Nippon Cargo Hong Kong International Airport
© Tea

The launch of Hong Kong’s new x-ray screening rule for air cargo has been delayed due to concerns over the city’s ailing economy and potential supply chain disruption.  

Last week, the Civil Aviation Department (CAD) announced that the phased implementation of the International Civil Aviation Organisation (ICAO) security requirement – starting with 25% screening of all shipments – would be pushed back from November until January 2020.   

“The government fully appreciates the industry’s strong demand to boost the export air cargo throughput towards the end of this year, especially noting the sharp decline in air cargo throughput in the first half of 2019,” CAD said.  

“In the light of the latest situation of the Hong Kong economy of which the air cargo industry plays a significant role, and in view of recent feedback received from the industry, the CAD adjusted the transitional arrangement.   

“This would allow the air cargo industry more time to cope with the enhanced security screening requirements amidst the economic challenges the industry is facing.”   

The delay was welcomed by Hong Kong’s shippers and forwarders, including Neel Jones Shah, global head of airfreight at Flexport.    

“In my view this reflects that Hong Kong realised the community isn’t prepared yet,” he told The Loadstar. “And rather than have HKIA [airport] become a massive bottleneck, they wisely decided to push the schedule out a bit.”  

As it stands, the requirement will be gradually increased until June 2021, when 100% shipment screening will be enforced.  

Mr Shah added: “Regardless of the deadline, the x-ray screening requirement will have an impact on Hong Kong warehousing operations. All regulated agents will have to change their processes to accommodate in-house screening.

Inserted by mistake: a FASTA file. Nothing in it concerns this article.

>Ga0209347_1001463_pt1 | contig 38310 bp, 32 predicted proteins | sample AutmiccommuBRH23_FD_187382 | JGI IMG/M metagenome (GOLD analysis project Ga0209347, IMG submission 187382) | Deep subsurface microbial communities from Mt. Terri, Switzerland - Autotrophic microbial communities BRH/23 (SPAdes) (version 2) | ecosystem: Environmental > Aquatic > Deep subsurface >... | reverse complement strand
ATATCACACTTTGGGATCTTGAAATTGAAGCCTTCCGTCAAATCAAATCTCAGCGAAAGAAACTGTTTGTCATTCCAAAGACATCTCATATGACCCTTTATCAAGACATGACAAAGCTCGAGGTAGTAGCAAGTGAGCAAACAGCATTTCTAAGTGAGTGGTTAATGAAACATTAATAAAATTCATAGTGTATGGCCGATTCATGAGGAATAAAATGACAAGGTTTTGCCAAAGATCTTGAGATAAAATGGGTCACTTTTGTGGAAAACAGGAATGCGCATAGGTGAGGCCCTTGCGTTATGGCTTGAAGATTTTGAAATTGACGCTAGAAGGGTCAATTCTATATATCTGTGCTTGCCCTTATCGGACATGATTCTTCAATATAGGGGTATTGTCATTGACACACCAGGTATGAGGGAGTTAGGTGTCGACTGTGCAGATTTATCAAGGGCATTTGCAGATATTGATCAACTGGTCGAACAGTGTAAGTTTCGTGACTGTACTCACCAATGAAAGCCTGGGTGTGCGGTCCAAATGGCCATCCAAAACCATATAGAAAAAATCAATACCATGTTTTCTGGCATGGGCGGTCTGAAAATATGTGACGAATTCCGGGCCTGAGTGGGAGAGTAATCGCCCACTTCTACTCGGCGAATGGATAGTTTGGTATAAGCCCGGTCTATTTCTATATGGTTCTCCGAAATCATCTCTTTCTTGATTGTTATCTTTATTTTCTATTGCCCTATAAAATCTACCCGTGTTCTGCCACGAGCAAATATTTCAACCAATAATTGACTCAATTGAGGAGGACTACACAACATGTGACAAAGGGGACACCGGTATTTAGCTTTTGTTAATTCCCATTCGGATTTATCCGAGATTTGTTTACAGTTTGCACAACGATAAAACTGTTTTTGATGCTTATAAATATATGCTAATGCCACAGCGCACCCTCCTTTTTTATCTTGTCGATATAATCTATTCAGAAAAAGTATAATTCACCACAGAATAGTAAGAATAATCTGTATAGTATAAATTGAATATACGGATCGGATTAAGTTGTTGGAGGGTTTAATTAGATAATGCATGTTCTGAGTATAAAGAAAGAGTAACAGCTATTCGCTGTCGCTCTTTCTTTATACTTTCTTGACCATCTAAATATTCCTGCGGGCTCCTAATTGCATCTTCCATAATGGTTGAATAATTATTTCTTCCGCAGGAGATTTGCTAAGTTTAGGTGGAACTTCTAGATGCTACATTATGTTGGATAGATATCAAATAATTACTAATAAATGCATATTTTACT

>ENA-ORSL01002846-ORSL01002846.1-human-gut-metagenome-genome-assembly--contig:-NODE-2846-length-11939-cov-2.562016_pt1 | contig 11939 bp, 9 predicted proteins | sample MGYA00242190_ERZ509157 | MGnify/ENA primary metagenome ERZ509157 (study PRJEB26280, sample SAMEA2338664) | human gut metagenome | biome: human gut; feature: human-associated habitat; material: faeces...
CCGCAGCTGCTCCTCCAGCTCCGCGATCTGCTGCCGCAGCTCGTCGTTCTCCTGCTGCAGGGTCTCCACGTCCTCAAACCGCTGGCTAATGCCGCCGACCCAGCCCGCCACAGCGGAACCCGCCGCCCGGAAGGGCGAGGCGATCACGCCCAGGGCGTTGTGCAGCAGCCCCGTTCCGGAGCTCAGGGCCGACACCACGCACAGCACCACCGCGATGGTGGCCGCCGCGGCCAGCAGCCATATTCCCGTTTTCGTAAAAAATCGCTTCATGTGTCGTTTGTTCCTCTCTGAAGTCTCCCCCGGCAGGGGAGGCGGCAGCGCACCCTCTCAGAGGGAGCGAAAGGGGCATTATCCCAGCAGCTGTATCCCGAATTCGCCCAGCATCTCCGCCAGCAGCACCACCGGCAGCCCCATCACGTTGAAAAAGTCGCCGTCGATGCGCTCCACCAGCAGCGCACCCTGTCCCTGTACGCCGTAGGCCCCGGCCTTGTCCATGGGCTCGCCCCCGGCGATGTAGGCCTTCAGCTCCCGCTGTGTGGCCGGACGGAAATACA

“When Flexport moved into its new facility this summer, we did a complete process redesign because we knew we’d need to accommodate it.” 

The new facility doubled Flexport’s warehousing capacity in Hong Kong. Mr Shah said the forwarder received its x-ray scanner yesterday, and would have it installed before the end of the month, putting the company “almost two years ahead of the curve”.  

Hong Kong is the world’s largest air cargo hub, handling 5.1m tonnes last year. However, there are reportedly only seven in-house screening facilities so far approved by CAD out of 110 applications. Local forwarder U-Freight announced this week it was “one of the first” forwarders to have its facility certified.  

With only a tiny fraction of cargo currently screened at HKIA, there are fears the airport could lose a key advantage over regional competitors, since cargo cutoff times could be increased in line with mainland China, where there is already 100% screening.   

“Delay of the implementation of Phase 1 x-ray scanning to January is the right decision,” reckoned Sunny Ho, executive director at the Hong Kong Shippers’ Council. 

“We’re not underestimating the impact of x-ray scanning, when it requires a substantial change in processes and additional costs. No such change is required for our neighbouring competitors, as 100% scanning is already practiced there.”  

The enforcement delay highlights a challenging time for Hong Kong’s air cargo industry and the city’s economy, which is still reeling from ongoing protests against the government.   

HKIA reported a year-on-year drop of 11.5% to 382,000 tonnes in August, while total throughput for the first eight months of 2019 is down 7.4% to 3.08m tonnes compared with the same period last year.

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